Recycling at home doesn’t have to be complicated or time consuming even for the busiest of families.
Recycling at home doesn’t have to be complicated or time consuming even for the busiest of families. Putting a little thought into how your family will get the recycling to the curb, will create a healthy habit that will last a lifetime. Here are 5 recycling tips for your busy family.
1. Check your city’s website (or give them a call) to find out what can be recycling through your local waste management’s services. Check also how your recycling should be sorted in your bin (or cart) and what day your recycling will be collected. Also find out where your local Household Hazardous Waste (HHW) facility is located so you know where to bring items that can’t be put in your recycling bin and shouldn’t be put in your garbage like batteries, light bulbs and other hazardous materials.
Recycled paper produces 73 percent less air pollution than if it was made from raw materials. (Source: www.recycling-guide.org.uk/)
2. Have a designated recycling area. One of the keys to success for making recycling a habit is to create a system that works specifically for your home. If you have a basement or large garage, you could create a recycling center. Or it might work better for your family to keep small recycling bins near each wastebasket you have in your home; in the office, in the bedrooms, in the bathroom and so on.
When recycling levels reach 75 percent in the U.S. it will generate 1.5 million new jobs (net). (Source: http://www.recycleacrossamerica.org/)
3. Know what you can and can’t recycle. This ties in to your #1 tip but it bears repeating, make sure your family knows what is accepted in your city’s recycling program. Make a list if needed or, if your kids are smaller, have them help you make an illustrated reminder about what can and can’t be put in your recycling bins.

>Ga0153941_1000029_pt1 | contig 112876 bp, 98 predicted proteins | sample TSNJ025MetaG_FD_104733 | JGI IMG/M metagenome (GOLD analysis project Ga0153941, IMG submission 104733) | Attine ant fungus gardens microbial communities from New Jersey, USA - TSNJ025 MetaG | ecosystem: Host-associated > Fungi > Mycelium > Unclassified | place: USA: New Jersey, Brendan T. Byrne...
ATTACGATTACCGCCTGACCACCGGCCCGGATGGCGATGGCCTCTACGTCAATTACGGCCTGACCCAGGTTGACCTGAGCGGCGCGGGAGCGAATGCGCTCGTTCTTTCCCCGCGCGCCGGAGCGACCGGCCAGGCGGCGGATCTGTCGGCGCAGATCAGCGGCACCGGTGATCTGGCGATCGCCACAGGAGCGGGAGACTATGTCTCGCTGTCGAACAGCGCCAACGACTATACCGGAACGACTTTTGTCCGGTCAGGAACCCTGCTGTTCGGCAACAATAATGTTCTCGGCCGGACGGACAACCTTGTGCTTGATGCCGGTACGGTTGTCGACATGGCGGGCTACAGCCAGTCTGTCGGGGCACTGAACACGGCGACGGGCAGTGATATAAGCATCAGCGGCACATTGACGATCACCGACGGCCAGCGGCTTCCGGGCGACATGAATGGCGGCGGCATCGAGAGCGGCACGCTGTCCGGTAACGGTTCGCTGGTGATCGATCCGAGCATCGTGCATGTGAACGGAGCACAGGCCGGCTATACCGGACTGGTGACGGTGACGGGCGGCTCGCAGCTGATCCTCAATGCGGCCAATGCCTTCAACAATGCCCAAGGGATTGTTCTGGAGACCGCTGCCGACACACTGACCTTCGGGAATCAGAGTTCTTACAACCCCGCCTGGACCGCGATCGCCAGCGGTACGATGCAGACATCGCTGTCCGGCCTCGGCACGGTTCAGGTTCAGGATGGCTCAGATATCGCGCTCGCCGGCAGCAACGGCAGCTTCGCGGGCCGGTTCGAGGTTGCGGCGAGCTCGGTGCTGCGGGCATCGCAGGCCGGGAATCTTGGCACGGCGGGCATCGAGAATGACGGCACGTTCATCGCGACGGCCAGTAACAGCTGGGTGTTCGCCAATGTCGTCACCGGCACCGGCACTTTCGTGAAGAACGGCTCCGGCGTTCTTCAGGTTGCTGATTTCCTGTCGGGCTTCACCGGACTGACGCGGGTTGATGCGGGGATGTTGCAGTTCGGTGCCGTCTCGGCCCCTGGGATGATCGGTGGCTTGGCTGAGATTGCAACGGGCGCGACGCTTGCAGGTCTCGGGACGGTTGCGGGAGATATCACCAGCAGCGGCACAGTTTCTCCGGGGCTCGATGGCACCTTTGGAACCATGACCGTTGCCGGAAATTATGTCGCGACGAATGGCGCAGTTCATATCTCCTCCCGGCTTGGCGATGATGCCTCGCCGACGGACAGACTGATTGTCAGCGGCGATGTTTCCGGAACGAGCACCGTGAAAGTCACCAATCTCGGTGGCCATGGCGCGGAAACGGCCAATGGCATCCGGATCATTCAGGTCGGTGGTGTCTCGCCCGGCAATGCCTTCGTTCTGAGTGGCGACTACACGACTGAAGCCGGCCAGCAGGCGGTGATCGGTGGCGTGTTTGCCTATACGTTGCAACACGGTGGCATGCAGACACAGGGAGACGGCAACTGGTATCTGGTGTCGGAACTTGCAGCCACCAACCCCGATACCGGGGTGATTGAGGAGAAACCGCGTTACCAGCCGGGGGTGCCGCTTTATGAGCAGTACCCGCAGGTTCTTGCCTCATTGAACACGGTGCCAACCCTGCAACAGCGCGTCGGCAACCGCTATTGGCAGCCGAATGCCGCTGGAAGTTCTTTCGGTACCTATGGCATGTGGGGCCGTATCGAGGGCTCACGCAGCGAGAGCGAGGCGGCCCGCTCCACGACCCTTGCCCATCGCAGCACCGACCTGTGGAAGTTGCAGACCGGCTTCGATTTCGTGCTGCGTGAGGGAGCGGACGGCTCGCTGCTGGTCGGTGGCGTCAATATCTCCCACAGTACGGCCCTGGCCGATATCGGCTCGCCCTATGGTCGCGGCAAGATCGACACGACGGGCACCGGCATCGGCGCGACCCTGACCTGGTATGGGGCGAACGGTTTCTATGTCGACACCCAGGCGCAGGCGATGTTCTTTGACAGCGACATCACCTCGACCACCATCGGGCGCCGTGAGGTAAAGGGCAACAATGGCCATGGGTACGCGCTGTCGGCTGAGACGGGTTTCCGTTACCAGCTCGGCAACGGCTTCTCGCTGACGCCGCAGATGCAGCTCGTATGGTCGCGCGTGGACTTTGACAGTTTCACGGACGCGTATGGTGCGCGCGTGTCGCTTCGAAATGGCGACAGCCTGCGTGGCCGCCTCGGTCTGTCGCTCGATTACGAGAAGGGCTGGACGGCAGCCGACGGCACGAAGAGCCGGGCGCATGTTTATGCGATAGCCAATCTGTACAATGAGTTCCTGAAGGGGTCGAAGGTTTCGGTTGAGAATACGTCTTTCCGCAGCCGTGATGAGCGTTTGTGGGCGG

Despite only representing 5 percent of the world population, the U.S. generates more waste than any other country in the world. (Source: World Watch Institute)
4. Schedule reminders for recycling day. If your family has a scheduling calender, note the day that recycling will be picked up. If you sent electronic reminders, do that for the day prior to pick up to remind your family to get recycling together and out to the curb.
According to the Environmental Protection Agency (EPA), recycling one ton of paper can add up to saving 17 trees and 7,000 gallons of water.
5. Finally, be sure to be thoughtful about the products you purchase. Teach your family to look for products with recycled content.
“Recycle” your food waste by putting a composter in your backyard. Some cities provide discounted composters or you can find them at your local garden center. Also be sure to check with your city to see if they accept “green” waste. Our city provides a cart for green waste which includes fruits, vegetables, leaves, grass, weeds, sawdust, palm fronds, trees (including real Christmas trees) and untreated wood.